Why the HS2 is a Metaphor for Britain’s Ailing Construction Sector

The High Speed 2 rail project has yet again been delayed due to the chief executive of HS2 Ltd stating a lack of funds for completion. With the forecasted cost rising to over £100 billion, Rishi Sunak is reviewing the project which may result in the train not running to Euston until 2038. The rollback of HS2 exacerbates the UK’s poor planning system and failure to address strategic needs, and now concerns are being expressed about how this ongoing issue is contributing to the housing crisis. Clive Holland, broadcaster on Fix Radio – the UK’s only national radio station for builders – discusses the current state of the UK’s planning system and explains what the UK must do to meet homebuilding targets, with a point of view from the trades.

The planning system crisis has been further exacerbated by policy uncertainty created by failed attempts at planning reforms. The Royal Town Planning Institute revealed that three-fifths of town planners told the Institute about the lack of resource in place to deliver the government’s Biodiversity Net Gain policy that comes into effect in November. However, the government has still not published the regulations needed for the system to run, and local authorities are now arguing that they don’t have the in-house expertise necessary to assess applicants’ proposals.

Now, the growing decline of recourse is being noticed nationwide by councillors. A report by the National Planning Barometer concluded that there was a “crisis of resource that sees local authority planning departments unable to deliver the service on which the system relies”. Six in ten of those surveyed said their planning teams lacked the resources to do the most efficient job. Yet, the report illustrates how planning teams had become disappointed by council planning committees voting against their recommendations, claiming a “fundamental difference of opinion” between planners and councillors.

Councillors also thought that slow progress by developers was a reason for not enough houses being built, yet it’s been noticed that most builders could ill-afford to move slowly with their sites and delays could often be attributed to poorly resourced planning departments. Whether it be battling against record material and labour prices, an historically small workforce, regulations that stifle the ability for builders to work, as well as being in the grips of a mental health crisis, the construction industry is facing significant obstacles.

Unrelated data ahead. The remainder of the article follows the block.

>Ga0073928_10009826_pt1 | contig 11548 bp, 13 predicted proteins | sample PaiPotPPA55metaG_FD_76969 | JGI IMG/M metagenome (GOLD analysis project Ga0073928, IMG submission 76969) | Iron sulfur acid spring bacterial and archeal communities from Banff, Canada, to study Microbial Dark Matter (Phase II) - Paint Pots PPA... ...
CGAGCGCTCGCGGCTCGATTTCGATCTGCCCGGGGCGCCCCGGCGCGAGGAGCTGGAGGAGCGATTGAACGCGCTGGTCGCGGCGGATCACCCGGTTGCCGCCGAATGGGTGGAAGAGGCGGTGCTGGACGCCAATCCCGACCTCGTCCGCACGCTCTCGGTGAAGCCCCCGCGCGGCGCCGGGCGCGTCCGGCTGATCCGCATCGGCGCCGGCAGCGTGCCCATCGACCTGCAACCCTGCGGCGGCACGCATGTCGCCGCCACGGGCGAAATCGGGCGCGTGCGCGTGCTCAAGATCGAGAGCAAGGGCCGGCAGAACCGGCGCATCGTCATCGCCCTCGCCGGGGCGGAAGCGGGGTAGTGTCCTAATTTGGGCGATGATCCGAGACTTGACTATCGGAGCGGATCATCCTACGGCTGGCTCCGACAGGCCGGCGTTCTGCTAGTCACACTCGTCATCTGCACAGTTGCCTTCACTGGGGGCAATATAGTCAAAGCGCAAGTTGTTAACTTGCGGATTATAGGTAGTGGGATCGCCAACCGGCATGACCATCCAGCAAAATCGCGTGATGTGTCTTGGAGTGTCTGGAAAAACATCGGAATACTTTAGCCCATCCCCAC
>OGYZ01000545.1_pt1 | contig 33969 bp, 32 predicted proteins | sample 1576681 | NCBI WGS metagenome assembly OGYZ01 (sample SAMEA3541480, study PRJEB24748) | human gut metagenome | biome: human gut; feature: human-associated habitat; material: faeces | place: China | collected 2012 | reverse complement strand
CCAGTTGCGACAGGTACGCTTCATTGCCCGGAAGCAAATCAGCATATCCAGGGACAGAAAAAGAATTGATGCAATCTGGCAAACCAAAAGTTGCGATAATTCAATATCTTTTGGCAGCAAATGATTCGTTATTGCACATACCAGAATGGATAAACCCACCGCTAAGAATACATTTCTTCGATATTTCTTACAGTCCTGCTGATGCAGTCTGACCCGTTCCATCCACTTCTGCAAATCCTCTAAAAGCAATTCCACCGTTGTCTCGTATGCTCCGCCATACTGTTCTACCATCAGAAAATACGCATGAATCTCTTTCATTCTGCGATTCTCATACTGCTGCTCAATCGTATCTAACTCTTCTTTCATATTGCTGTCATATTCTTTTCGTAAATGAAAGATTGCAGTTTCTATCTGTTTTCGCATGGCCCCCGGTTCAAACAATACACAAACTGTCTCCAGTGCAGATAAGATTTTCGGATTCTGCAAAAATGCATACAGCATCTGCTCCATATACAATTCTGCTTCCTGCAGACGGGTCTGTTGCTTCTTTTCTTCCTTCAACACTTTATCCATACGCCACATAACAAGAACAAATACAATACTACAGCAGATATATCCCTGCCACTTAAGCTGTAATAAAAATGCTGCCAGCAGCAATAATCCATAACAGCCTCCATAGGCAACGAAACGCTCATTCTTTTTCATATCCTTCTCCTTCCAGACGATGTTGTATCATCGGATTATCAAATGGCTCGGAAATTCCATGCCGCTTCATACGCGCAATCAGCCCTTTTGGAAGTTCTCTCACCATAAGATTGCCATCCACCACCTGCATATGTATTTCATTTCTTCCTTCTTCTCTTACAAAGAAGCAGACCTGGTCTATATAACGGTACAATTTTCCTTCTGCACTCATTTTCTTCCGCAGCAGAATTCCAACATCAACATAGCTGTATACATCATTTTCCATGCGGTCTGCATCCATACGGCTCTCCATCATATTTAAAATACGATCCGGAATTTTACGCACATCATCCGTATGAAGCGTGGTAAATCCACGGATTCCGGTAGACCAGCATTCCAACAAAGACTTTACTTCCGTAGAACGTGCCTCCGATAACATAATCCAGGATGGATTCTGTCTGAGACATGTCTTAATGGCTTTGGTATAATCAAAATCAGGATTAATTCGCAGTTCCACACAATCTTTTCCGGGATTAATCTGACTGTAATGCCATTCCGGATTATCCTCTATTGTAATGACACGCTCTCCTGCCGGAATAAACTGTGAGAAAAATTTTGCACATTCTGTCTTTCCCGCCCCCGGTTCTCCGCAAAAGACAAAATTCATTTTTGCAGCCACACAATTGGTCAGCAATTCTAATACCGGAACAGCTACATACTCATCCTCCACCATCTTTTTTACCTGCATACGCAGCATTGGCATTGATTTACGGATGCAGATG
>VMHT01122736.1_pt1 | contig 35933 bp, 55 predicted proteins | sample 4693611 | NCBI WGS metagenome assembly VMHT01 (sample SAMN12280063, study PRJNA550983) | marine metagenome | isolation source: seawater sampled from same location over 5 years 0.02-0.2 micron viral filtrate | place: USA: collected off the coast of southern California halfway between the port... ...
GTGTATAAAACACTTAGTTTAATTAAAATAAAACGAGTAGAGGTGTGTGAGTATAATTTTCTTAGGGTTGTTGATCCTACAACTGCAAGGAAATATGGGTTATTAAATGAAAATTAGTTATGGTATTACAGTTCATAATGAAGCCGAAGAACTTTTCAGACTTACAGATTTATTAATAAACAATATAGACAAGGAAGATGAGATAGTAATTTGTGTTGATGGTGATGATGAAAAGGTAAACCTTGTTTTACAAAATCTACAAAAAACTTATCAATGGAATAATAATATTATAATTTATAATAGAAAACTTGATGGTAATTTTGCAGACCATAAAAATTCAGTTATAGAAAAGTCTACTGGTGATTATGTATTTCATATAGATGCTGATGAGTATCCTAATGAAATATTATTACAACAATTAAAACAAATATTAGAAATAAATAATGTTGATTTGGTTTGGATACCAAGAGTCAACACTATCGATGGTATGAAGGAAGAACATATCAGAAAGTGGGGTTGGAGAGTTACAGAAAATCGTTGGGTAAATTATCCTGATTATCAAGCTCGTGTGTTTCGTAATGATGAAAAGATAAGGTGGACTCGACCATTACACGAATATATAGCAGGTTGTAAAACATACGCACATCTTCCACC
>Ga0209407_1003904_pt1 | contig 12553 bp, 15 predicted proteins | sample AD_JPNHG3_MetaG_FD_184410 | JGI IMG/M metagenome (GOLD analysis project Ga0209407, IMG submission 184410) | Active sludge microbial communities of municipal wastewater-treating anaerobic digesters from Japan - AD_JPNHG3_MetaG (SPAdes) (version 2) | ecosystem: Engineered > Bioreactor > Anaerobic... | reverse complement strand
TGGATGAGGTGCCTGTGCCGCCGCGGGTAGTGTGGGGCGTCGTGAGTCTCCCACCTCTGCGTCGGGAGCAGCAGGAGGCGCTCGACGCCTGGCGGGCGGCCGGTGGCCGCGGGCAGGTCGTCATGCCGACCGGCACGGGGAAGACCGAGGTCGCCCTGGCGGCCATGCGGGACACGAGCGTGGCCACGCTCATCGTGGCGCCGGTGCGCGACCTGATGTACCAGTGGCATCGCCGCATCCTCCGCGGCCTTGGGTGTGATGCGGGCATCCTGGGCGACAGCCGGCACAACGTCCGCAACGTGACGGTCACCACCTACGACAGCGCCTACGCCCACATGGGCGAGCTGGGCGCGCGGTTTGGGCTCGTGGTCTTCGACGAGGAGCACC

Clive Holland, presenter at Fix Radio – the UK’s only national radio station dedicated to tradespeople – provides his insight on the current state of the construction industry:

“The government target of 300,000 houses to be built per year, even before COVID was extremely unrealistic for a couple of reasons. After Brexit, a lot of our support teams went back to their own countries, we didn’t have enough people in our industry, we’re already short of trades people as it is. Everybody except for emergency services, and the building industry, believe it or not, and trade associated trades, virtually stopped working during COVID, you know, 80% of the population were furloughed, and so on. So it was always going to be a tricky one, to try and get anywhere near that demand of 300,000 houses built.

“Now you’re in a situation where a lot of house builders have mothballed a lot of their sites because they can’t sell them due to rising interest rates. Lots of sites generally around the country would have been flooded with people buying off plan without even looking at the house.”

The latest PMI Survey revealed that builders attributed this decline to higher borrowing costs and a “subdued” outlook for the housing market. Despite the UK avoiding a recession, as confirmed in the most recent Budget, the construction industry is still significantly hampered by a crippling skills deficit and record prices for materials. The latest Construction Skills Network report cites that the UK needs an extra 225,000 workers by 2027 to keep up with construction demand, the equivalent of 45,000 per year. Overwhelming work schedules, material shortages and new directives such as ULEZ have left hundreds of thousands of small businesses – equalling 27% of SMEs in the trade – on the verge of breaking point and collapse, a study from Fix Radio found.